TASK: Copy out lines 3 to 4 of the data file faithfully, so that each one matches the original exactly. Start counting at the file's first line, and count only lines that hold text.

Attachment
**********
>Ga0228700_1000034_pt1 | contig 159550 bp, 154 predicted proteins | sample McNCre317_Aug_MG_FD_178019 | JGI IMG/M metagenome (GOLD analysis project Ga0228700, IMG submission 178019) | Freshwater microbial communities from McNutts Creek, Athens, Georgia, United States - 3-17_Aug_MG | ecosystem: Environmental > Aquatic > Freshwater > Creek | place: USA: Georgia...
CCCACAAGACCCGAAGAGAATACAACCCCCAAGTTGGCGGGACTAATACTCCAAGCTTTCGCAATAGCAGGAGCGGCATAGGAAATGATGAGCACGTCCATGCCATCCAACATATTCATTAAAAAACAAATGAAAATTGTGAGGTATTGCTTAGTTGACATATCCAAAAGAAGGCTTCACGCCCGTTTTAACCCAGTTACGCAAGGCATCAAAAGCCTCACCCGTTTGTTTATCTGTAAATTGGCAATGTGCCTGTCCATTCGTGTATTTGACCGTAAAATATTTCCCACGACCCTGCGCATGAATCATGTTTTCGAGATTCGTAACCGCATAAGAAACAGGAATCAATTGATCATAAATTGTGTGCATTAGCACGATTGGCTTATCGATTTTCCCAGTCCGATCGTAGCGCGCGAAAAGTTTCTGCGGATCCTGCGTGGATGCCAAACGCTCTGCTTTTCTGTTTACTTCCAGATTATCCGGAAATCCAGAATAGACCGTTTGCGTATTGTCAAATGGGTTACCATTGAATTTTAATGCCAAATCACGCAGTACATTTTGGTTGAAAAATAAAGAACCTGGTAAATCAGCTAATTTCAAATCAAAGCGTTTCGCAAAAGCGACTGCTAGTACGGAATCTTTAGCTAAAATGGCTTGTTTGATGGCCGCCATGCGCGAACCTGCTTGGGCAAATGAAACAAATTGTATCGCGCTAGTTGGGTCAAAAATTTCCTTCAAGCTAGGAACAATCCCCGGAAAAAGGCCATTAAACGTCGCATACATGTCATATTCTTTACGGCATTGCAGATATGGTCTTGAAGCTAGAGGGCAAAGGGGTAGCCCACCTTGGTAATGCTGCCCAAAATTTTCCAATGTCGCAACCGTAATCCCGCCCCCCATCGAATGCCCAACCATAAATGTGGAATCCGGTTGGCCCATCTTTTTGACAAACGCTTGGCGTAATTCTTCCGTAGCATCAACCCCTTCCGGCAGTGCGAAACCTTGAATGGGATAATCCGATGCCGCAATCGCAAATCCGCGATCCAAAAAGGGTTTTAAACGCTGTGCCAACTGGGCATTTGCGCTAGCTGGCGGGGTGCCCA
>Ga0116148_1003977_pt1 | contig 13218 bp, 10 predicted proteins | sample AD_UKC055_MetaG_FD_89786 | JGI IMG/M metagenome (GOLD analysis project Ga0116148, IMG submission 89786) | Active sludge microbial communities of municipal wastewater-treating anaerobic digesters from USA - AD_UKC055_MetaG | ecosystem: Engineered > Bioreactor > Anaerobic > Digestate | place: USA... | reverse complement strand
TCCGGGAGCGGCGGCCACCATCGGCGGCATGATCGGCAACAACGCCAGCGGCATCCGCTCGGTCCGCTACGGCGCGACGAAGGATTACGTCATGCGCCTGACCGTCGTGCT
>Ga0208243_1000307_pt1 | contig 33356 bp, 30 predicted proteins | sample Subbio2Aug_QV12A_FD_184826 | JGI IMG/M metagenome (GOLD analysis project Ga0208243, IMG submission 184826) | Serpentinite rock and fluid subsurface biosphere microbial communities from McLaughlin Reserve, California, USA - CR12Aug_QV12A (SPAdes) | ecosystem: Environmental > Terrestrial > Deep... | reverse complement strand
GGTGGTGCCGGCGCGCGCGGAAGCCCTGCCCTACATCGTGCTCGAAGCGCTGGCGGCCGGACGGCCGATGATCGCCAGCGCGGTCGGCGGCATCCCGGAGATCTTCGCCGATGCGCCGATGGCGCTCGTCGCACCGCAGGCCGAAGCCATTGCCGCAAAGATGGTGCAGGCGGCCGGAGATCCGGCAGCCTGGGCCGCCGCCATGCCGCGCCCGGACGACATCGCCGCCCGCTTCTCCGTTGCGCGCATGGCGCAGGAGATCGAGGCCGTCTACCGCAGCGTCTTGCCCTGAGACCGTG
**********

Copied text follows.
>Ga0116148_1003977_pt1 | contig 13218 bp, 10 predicted proteins | sample AD_UKC055_MetaG_FD_89786 | JGI IMG/M metagenome (GOLD analysis project Ga0116148, IMG submission 89786) | Active sludge microbial communities of municipal wastewater-treating anaerobic digesters from USA - AD_UKC055_MetaG | ecosystem: Engineered > Bioreactor > Anaerobic > Digestate | place: USA... | reverse complement strand
TCCGGGAGCGGCGGCCACCATCGGCGGCATGATCGGCAACAACGCCAGCGGCATCCGCTCGGTCCGCTACGGCGCGACGAAGGATTACGTCATGCGCCTGACCGTCGTGCT